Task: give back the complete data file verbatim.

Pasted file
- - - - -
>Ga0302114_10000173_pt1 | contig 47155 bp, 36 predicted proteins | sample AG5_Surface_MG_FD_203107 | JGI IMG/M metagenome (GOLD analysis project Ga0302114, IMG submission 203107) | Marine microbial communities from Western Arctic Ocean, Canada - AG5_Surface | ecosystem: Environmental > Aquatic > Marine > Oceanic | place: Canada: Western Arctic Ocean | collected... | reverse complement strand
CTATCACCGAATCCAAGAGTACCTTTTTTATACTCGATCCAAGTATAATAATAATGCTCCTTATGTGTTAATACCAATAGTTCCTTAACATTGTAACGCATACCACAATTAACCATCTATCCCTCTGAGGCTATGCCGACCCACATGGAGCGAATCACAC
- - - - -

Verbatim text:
>Ga0302114_10000173_pt1 | contig 47155 bp, 36 predicted proteins | sample AG5_Surface_MG_FD_203107 | JGI IMG/M metagenome (GOLD analysis project Ga0302114, IMG submission 203107) | Marine microbial communities from Western Arctic Ocean, Canada - AG5_Surface | ecosystem: Environmental > Aquatic > Marine > Oceanic | place: Canada: Western Arctic Ocean | collected... | reverse complement strand
CTATCACCGAATCCAAGAGTACCTTTTTTATACTCGATCCAAGTATAATAATAATGCTCCTTATGTGTTAATACCAATAGTTCCTTAACATTGTAACGCATACCACAATTAACCATCTATCCCTCTGAGGCTATGCCGACCCACATGGAGCGAATCACAC